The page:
This isn’t just back-door privatisation of the NHS, this is full-on. David Cameron treats the intelligence of the electorate with utter contempt. Margaret Thatcher wouldn’t have muttered about local doctors and communities; she at least had the balls to call a spade a spade.
Julie Partridge, London SE15
Why bankers dumped shares
Ben Chu’s article (19 April) about the share options granted by Barclays highlights the fact that the recipients (including Rich Ricci) all “dumped” their shares immediately on receipt.
This is hardly surprising, since income tax is liable based on the price of the shares at the time of vesting as opposed to when they are sold later. Thus, if the executives retain their allotment of shares and the share price subsequently drops, the lucky recipients will be paying tax on a loss.
Ben Chu did not point this out, even though it is a serious flaw in the tax system and encourages every recipient of share options to sell them immediately on vesting, unless they are prepared to take a potentially very expensive gamble. I’m sure prudent bankers would not do that.
David Bracey, Chesham Bois, Buckinghamshire
New danger of police corruption
The story about the police and crime commissioner and his failure to check an exorbitant expense (“PCC in limo expenses row ‘sorry’ ” and leading article, 20 April ) rang a doomey bell for me.
When the elections for PCCs took place, I went to my allotted polling station and despite (or perhaps because of ) the fact that I am a former Metropolitan Police superintendent, have worked in an American police department as a staff psychologist and for a number of years taught criminal justice studies at a UK university, I am proud to say I deliberately spoiled my ballot paper by writing across it in large letters, “THIS IS A RECIPE FOR CORRUPTION”.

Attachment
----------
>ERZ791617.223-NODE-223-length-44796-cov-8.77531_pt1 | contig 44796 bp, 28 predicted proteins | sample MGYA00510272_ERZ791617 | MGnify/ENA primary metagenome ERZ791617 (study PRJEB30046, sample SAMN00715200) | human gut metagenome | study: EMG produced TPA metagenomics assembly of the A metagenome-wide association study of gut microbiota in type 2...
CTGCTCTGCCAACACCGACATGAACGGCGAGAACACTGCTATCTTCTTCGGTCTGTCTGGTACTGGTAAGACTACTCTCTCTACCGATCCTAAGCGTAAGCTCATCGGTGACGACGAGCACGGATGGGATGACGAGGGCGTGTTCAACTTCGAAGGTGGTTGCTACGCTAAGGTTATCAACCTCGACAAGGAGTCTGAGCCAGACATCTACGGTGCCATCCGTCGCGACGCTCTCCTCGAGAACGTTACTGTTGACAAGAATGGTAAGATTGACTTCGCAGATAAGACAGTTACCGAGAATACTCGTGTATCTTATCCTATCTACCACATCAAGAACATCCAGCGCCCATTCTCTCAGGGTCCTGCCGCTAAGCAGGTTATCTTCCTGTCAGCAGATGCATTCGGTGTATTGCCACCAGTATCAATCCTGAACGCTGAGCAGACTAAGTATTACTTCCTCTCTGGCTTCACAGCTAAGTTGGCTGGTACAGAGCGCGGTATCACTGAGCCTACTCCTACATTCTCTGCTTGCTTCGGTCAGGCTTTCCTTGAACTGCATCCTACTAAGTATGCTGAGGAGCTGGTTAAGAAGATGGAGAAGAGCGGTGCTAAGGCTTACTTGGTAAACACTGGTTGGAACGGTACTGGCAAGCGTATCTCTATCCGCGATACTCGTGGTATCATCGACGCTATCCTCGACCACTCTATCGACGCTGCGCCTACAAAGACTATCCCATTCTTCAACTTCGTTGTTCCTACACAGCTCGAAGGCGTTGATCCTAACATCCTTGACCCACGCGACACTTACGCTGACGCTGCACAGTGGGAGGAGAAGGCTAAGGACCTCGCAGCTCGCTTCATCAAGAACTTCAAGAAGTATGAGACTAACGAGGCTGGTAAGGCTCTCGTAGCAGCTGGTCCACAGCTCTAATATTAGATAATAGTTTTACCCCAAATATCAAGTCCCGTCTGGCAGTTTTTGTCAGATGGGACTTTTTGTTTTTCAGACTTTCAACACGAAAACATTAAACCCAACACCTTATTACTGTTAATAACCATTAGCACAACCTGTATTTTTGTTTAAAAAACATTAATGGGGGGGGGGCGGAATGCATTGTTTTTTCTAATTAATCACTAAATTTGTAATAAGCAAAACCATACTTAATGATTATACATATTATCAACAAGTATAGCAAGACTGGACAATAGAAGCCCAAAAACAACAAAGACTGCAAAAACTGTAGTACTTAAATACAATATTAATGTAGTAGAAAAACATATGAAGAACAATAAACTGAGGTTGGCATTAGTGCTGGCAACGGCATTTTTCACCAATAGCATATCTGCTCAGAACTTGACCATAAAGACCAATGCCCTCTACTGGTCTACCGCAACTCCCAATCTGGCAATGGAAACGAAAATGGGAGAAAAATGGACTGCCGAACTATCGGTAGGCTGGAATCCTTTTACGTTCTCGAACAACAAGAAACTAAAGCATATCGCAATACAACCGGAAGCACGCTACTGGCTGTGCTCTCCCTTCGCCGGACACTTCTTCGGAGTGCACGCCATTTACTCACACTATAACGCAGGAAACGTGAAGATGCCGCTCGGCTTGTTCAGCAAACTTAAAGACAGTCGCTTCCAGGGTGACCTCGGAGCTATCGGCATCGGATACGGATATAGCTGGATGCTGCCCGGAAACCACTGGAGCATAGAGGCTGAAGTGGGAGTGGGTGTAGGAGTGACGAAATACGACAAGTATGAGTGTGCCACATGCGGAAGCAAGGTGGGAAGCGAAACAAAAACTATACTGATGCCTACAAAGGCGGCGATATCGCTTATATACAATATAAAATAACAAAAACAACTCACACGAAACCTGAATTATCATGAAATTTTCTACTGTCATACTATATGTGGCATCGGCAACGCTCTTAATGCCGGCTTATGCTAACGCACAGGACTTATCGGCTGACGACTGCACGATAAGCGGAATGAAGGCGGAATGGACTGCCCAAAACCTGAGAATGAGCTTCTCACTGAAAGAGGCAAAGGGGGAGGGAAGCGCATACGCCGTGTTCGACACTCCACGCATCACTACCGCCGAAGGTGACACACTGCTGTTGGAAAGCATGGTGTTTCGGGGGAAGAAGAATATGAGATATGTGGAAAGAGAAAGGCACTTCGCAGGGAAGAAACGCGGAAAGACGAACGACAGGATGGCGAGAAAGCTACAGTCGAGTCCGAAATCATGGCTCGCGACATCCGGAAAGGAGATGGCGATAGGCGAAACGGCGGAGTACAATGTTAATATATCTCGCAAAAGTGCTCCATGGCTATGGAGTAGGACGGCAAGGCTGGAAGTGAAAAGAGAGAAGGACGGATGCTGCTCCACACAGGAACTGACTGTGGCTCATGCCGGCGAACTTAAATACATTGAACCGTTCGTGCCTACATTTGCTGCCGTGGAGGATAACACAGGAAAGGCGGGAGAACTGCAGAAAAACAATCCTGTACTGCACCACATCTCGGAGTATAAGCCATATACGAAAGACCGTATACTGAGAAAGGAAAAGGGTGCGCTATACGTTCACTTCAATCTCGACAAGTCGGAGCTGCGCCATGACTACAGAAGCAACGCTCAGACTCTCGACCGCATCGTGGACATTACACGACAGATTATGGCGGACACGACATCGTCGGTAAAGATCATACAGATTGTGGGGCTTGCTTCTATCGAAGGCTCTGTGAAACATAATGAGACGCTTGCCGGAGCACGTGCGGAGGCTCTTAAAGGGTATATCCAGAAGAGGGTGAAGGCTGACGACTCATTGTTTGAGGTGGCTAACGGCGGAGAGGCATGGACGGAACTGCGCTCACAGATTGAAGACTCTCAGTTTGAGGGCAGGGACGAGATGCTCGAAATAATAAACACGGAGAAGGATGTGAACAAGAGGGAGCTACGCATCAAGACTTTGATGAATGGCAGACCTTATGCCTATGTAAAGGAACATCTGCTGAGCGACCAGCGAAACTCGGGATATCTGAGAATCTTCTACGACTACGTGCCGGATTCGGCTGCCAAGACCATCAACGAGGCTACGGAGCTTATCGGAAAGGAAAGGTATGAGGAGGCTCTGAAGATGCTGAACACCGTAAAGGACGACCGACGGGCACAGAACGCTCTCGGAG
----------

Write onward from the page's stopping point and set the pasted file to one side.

I was aware that normal practice is that spoiled papers are shown to candidates or their agents. It was my small protest, but this action (and prognostication) is, it seems, already proving valid.
The importation of American ideas into the British criminal justice system is rarely a good idea. The slippery slope from small immoral acts to what criminal justice studies calls “heavy end corruption” is well known.
Ian K McKenzie, Exmouth, Devon
Terror, but not mass destruction
While it was a horrific crime and one can only feel deep sadness for those who suffered death and injury during the Boston Marathon bombing, the US risks making itself look ridiculous by charging the surviving suspect with using “weapons of mass destruction”.
The bomb, a pressure-cooker filled with nails and ball-bearings, did inflict horrible injury. It was a weapon of terror but not of mass destruction. As a westerner, I have no axe to grind against the USA, but my first thought was that the US should first look in its own back yard for weapons of mass destruction, drones and depleted uranium ammunition being two which immediately jump to mind.
With this charge against the bomber there will be many thousands of Muslims who will have drawn the same conclusion and who will now be pondering the rank hypocrisy of the USA. That cannot be good for security.
Alan Mitcham, Cologne, Germany
Is it not a bit ridiculous for Boston doctors to engage, so conscientiously, in efforts to save the life of Dzhokhar Tsarnaev that he may be fit enough to climb the scaffold?